SOUTHERN WALL PRODUCTS, INC. vs STEVEN E. BOLIN and DEBORAH BOLIN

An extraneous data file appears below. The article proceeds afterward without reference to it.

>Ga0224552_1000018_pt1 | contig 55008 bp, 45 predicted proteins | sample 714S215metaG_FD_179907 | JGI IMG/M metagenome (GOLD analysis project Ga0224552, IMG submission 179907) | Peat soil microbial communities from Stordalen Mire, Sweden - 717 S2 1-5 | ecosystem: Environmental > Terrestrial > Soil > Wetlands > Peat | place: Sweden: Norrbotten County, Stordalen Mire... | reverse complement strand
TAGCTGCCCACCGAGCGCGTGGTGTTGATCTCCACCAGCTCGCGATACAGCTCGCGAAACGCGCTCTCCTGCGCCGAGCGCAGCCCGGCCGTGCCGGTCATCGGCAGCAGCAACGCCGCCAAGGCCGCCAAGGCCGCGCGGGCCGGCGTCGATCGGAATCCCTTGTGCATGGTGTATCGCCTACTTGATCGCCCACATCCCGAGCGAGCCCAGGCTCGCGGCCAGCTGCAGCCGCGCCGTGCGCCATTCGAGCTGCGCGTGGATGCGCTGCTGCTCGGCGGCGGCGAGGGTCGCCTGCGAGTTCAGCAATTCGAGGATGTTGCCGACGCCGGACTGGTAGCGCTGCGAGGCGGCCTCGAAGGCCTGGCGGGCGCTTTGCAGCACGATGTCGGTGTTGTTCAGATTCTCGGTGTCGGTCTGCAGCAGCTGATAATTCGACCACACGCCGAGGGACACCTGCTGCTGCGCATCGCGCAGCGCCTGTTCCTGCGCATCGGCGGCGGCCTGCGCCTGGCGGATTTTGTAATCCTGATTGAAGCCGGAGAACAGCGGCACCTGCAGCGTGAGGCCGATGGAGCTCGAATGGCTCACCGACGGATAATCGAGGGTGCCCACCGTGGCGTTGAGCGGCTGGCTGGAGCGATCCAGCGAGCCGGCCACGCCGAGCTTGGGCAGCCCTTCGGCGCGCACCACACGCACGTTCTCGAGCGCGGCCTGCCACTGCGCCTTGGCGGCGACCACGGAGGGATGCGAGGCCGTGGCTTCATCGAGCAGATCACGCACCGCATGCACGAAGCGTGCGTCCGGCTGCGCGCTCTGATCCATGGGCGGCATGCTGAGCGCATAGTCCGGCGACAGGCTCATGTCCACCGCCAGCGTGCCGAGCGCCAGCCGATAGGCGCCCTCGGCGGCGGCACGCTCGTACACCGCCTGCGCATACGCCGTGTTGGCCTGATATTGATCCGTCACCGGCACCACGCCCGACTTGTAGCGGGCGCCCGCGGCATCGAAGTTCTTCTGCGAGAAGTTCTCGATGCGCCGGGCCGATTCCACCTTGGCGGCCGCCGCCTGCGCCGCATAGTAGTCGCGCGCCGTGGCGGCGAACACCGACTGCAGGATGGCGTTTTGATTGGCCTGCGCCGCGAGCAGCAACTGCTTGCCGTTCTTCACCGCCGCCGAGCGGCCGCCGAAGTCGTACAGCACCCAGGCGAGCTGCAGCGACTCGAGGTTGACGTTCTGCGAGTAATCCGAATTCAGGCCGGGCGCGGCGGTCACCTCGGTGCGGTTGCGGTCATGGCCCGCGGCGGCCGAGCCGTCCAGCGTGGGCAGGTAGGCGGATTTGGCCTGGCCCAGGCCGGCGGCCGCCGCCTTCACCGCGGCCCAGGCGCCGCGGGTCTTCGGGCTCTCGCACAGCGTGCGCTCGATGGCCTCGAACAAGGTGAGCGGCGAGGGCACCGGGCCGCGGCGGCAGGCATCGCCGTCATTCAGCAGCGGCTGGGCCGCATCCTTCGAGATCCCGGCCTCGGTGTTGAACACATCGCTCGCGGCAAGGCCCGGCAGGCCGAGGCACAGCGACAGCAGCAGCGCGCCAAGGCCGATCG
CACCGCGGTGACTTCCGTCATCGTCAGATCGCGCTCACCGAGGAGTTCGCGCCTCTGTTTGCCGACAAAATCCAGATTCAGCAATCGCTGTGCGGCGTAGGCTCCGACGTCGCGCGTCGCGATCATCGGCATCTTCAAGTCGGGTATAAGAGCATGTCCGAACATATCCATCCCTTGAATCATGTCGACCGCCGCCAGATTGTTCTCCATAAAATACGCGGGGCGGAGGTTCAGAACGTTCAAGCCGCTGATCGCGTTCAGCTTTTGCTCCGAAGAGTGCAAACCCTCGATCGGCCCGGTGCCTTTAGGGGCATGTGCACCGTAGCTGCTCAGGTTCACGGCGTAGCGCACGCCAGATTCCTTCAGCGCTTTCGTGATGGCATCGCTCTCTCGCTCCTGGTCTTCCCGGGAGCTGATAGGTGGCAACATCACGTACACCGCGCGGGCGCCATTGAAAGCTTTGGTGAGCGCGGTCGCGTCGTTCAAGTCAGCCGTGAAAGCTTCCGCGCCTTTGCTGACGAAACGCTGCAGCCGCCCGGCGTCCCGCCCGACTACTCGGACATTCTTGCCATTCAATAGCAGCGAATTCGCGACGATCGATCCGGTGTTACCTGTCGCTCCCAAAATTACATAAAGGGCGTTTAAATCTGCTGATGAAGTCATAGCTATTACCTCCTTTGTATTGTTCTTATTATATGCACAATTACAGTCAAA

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DISTRICT COURT OF APPEAL OF THE STATE OF FLORIDA FOURTH DISTRICT SOUTHERN WALL PRODUCTS, INC., Appellant, v. STEVEN E. BOLIN and DEBORAH BOLIN, his wife, and BAKERS PRIDE OVEN COMPANY, LLC, Appellees. No. 4D18-875 [July 25, 2018] Appeal of a non-final order from the Circuit Court for the Seventeenth Judicial Circuit, Broward County; Martin J. Bidwill, Judge; L.T. Case No. 17-018220CA27. Walter G. Latimer, Bruno Renda and Noor Fawzy of McGivney, Kluger & Cook, P.C., Fort Lauderdale, for appellant. Rebecca S. Vinocur of Rebecca S. Vinocur, P.A., Coral Gables, for appellees Steven Bolin and Deborah Bolin. WARNER, J. Southern Wall Products appeals the trial court’s order denying its motion to dismiss for lack of personal jurisdiction in this products liability action. Because the record shows the lack of minimum contacts to support specific personal jurisdiction, we reverse. The appellees, Steven and Deborah Bolin, filed a 2017 products liability lawsuit in Broward Circuit Court against multiple defendants, including SWP. They alleged in their amended complaint that Steven Bolin was exposed to asbestos-containing products over a period of years, between 1969 and 1981, at numerous job sites in Florida. They claimed that as a result, he contracted mesothelioma. In their complaint, they alleged jurisdiction against all defendants based on numerous allegations of conducting business in Florida, including that: 1) the defendants conducted business or had offices within the state; 2) the plaintiffs’ cause of action arose out of the defendants’ business ventures within the state; 3) the defendants’ asbestos-containing materials were sold in Florida and Steven Bolin used them in Florida; 4) the defendants engaged in nationwide marketing and specifically targeted Florida for their asbestos-containing products; 5) the defendants conducted substantial and not isolated activities within the state; and 6) the defendants maintained agents for service of process within the state. The plaintiffs also alleged that the defendants received substantial revenues from the sale of products in Florida at all times material to the cause of action. Specific to SWP, the complaint stated that Steven Bolin was exposed to a joint compound in Florida from SWP in 1975-1977 while working as a laborer or construction worker for a company in Clearwater, Florida. SWP moved to dismiss for lack of personal jurisdiction. It attached an affidavit of its bookkeeper, averring that SWP, a corporation with its principal place of business in Tucker, Georgia, had never maintained any office or physical presence in Florida, and that neither did its predecessor, Ruco of Atlanta, Inc., also a Georgia corporation. During the 1970s, Ruco’s sales were centralized in Georgia, and neither SWP nor Ruco marketed or sold any product in Florida. To counter the motion to dismiss, the Bolins filed a response, quoting from Steven Bolin’s deposition that he had used an asbestos-containing joint compound in 1977 while working as a laborer and that one of them was named Ruco. The response also quoted from a deposition of Richard Whitcomb for SWP, who said SWP was currently distributing its product in Florida at the time of his deposition, which was in 2017. Approximately twenty percent of SWP’s sales are made in Florida. The Bolins argued that SWP had continuous contacts and sales in Florida of asbestos-containing products and that SWP is subject to specific personal jurisdiction pursuant to section 48.193, Florida Statutes (2014). The trial court held a non-evidentiary hearing on the motion to dismiss. Counsel for the Bolins declared that they were alleging specific personal jurisdiction against SWP, not general jurisdiction. The court questioned whether the fact that SWP was doing business in Florida at the time of the hearing, decades after the exposure, would support finding personal jurisdiction over SWP now. SWP objected, arguing that at the time of the alleged Florida exposure, SWP did not do business in Florida. The trial court entered an order denying the motion to dismiss, prompting this appeal. 2 For a Florida court to have jurisdiction over a defendant under the longarm statute, courts must apply a two-prong analysis. Venetian Salami Co. v. Parthenais, 554 So. 2d 499, 502 (Fla. 1989). The court first determines whether the facts as pleaded were sufficient to support personal jurisdiction under the long-arm statute, section 48.193, Florida Statutes. Id. Secondly, if the first requirement is met, it determines “whether the federal constitutional due process requirements of minimum contacts have been met.” Am. Fin. Trading Corp. v. Bauer, 828 So. 2d 1071, 1074 (Fla. 4th DCA 2002); Woods v. Nova Co. Belize Ltd., 739 So. 2d 617, 61920 (Fla. 4th DCA 1999). If the plaintiff has sufficiently alleged a basis for long-arm jurisdiction, then the burden shifts to the defendant to contest those allegations, by affidavit or other proof, or to claim that the federal minimum contacts requirement is not met, by affidavit or other verified evidence. See Venetian Salami, 554 So. 2d at 502. If adequately contested, then the burden shifts back to the plaintiff to refute the evidence the defendant submitted by affidavit or other evidence. Id. at 502. The trial court can resolve the issue of personal jurisdiction based on the affidavits or other evidence if they are not in conflict. Id. at 503. However, when the evidence on the material facts on jurisdiction is in conflict, “then the trial court must conduct a limited evidentiary hearing to resolve the factual dispute.” Belz Investco Ltd. P’ship v. Groupo Immobiliano Cababie, S.A., 721 So. 2d 787, 789 (Fla. 3d DCA 1998) (citing Venetian Salami, 554 So. 2d at 503). At the evidentiary hearing, the trial court considers testimony and evidence to resolve the factual disputes, and then it determines whether the plaintiff has demonstrated long-arm jurisdiction including minimal contacts. See Teva Pharm. Indus. v. Ruiz, 181 So. 3d 513 (Fla. 2d DCA 2015). To satisfy the first prong of the Venetian Salami test, the plaintiff must allege sufficient facts to support long-arm jurisdiction under section 48.193. In this case, the Bolins asserted jurisdiction pursuant to section 48.193(1)(a)6., Florida Statutes. Specifically, the statute provides for jurisdiction over an out-of-state defendant for causes of action arising out of the following acts: Causing injury to persons or property within this state arising out of an act or omission by the defendant outside this state, if, at or about the time of the injury, either: 3 a. The defendant was engaged in solicitation or service activities within this state; or b. Products, materials, or things processed, serviced, or manufactured by the defendant anywhere were used or consumed within this state in the ordinary course of commerce, trade, or use. As to this prong, the evidence is in conflict. The sworn affidavit of the SWP representative states that neither SWP nor its predecessor Ruco sold any product in Florida. Bolin, on the other hand, stated that he used asbestoscontaining joint compound from Ruco in construction in Florida in the 1970s, although he did not state that either he or his employer purchased the compound in Florida. While there is a conflict on this first prong, we need not send the case back because jurisdiction fails under the minimum contacts second prong. For the second prong of Venetian Salami, minimum contacts analysis, the plaintiff must establish that the defendant’s contacts with the forum state are: (1) related to the cause of action or gave rise to it; (2) involve some act by which the defendant purposefully availed itself of the privilege of conducting business within the forum; and (3) the defendant’s act is such that it should reasonably anticipate being haled into court in the forum state. Moro Aircraft Leasing, Inc. v. Int’l Aviation Mktg., Inc., 206 So. 3d 814, 817 (Fla. 2d DCA 2016); Corporacion Aero Angeles, S.A. v. Fernandez, 69 So. 3d 295, 299 (Fla. 4th DCA 2011). The assertion of jurisdiction under section 48.193(1)(a)(6)., Florida Statutes, is frequently referred to as jurisdiction based upon a manufacturer placing its goods in the stream of commerce. The United State Supreme Court has limited that type of jurisdiction over a manufacturer on due process grounds, concluding that merely placing goods in the stream of commerce does not create sufficient minimum contacts to warrant the assertion of jurisdiction. In J. McIntyre Machinery, Ltd. v. Nicastro, 564 U.S. 873, 886 (2011), the Court held that a manufacturer who did not have offices or employees in the state in which the respondent was seeking to assert jurisdiction, did not advertise in the state, and whose sole contact with the state was the presence of up to four of its machines in the state, could not be subject to jurisdiction in that state. The respondent had brought a products liability claim against a machine manufacturer incorporated and operating in England, based upon an injury he had suffered while using one of the manufacturer’s machines in New Jersey. Id. at 878. Quoting from Justice O’Connor’s 4 concurring opinion in Asahi Metal Industry Co., Ltd. v. Superior Court of California, Solano County, 480 U.S. 102, 112, 107 S. Ct. 1026, 94 L. Ed. 2d 92 (1987), the plurality in Nicastro explained that: The “substantial connection” between the defendant and the forum State necessary for a finding of minimum contacts must come about by an action of the defendant purposefully directed toward the forum State. The placement of a product into the stream of commerce, without more, is not an act of the defendant purposefully directed toward the forum State. Id. at 883 (citations omitted, emphasis omitted). Justice Breyer concurred, finding that a single sale into a sovereign jurisdiction could not constitute minimum contacts to satisfy due process. Id. at 888. This case is factually analogous to Nicastro. While the Bolins alleged that the defendant marketed nationally, targeted Florida, and sold into Florida, the affidavit of the SWP representative averred that: 1) the company had no offices or employees in Florida; 2) did not advertise in Florida; and 3) did not sell its products in Florida during the 1970s. Bolin responded with his own deposition testimony that he used a Ruco joint compound while working construction in Florida in the 1970s. But this alone does not establish “minimum contacts” under Supreme Court precedent. At most, even if Bolin is correct regarding his use of the product in Florida, this amounts to a single use, insufficient to prove minimum contacts. Perhaps there are more facts which Bolin could have brought forth regarding Ruco’s contact with Florida; however, he did not, and it was his burden to do so. Instead, the Bolins rely on SWP’s current sales and marketing within Florida to satisfy minimum contacts. SWP contends that the minimum contacts analysis must be made at the time of the acts subjecting the foreign defendant to jurisdiction. We agree. “To support an exercise of specific personal jurisdiction, the defendant's contacts with the forum state must directly relate to the challenged conduct or transaction . . . .” Tamburo v. Dworkin, 601 F.3d 693, 702 (7th Cir. 2010) (citing GCIU-Emp'r Ret. Fund, 565 F.3d at 1024); N. Grain Mktg., LLC v. Greving, 743 F.3d 487, 492 (7th Cir. 2014). “In order to determine whether a claim relates to or arises out of a party's contacts, the court ‘cannot simply aggregate all of a defendant's contacts with a state — no matter how dissimilar in terms of geography, time, or substance — as evidence of the constitutionallyrequired minimum contacts.’” GCIU-Emp’r Ret. Fund, 565 F.3d at 1024. The current activity of SWP in Florida forty years later does not relate to 5 this cause of action. The acts involved in this action occurred in the 1970s. Bolin offered no evidence with respect to contacts of SWP or Ruco during that period. The Bolins presented no evidence that SWP purposely availed itself of the privilege of conducting activities in or targeted activities at Florida. It had no contact with Florida at all in the 1970s. There is no evidence that it was marketing its product in the state, that it employed agents in the state, or had agreements with distributors or any contact at all which would suggest purposeful availment of privileges of the forum. SWP’s sworn affidavit states that it sold no product in Florida at all. Assuming that Bolin was using the Ruco product in his work, there is no explanation of how it was distributed. Was it purchased in Florida, or was it purchased in Georgia and shipped to Florida? Was it a one-time sale in Florida? Without some contrary evidence, the plaintiff did not refute the affidavit presented by SWP. There is no evidence to support the proposition that SWP should have anticipated being haled into court under the facts of this case. As Justice Kennedy wrote in the plurality opinion in Nicastro: A court may subject a defendant to judgment only when the defendant has sufficient contacts with the sovereign “such that the maintenance of the suit does not offend ‘traditional notions of fair play and substantial justice.’” International Shoe Co. v. Washington, 326 U.S. 310, 316, 66 S. Ct. 154, 90 L. Ed. 95 (1945) (quoting Milliken v. Meyer, 311 U.S. 457, 463, 61 S. Ct. 339, 85 L. Ed. 278 (1940)). Freeform notions of fundamental fairness divorced from traditional practice cannot transform a judgment rendered in the absence of authority into law. As a general rule, the sovereign's exercise of power requires some act by which the defendant “purposefully avails itself of the privilege of conducting activities within the forum State, thus invoking the benefits and protections of its laws,” Hanson [v. Denckla], 357 U.S. [235], 253, 78 S. Ct. 1228, though in some cases, as with an intentional tort, the defendant might well fall within the State's authority by reason of his attempt to obstruct its laws. In products-liability cases like this one, it is the defendant's purposeful availment that makes jurisdiction consistent with “traditional notions of fair play and substantial justice.” 564 U.S. at 880. Just as the contacts in Nicastro were not sufficient to 6 support constitutional jurisdiction, the contacts of SWP to Florida are insufficient to support jurisdiction in this case. The Bolins rely primarily on Jones v. Jack Maxton Chevrolet, Inc., 484 So. 2d 43 (Fla. 1st DCA 1986), which has language in the opinion which supports their position. However, it is purely dicta and no longer consistent with the current Supreme Court position on minimum contacts analysis. We must follow the United State Supreme Court. For the foregoing reasons, we reverse the order denying SWP’s motion to dismiss for lack of personal jurisdiction. On remand, the trial court shall dismiss SWP from the action. MAY and KLINGENSMITH, JJ., concur. * * * Not final until disposition of timely filed motion for rehearing. 7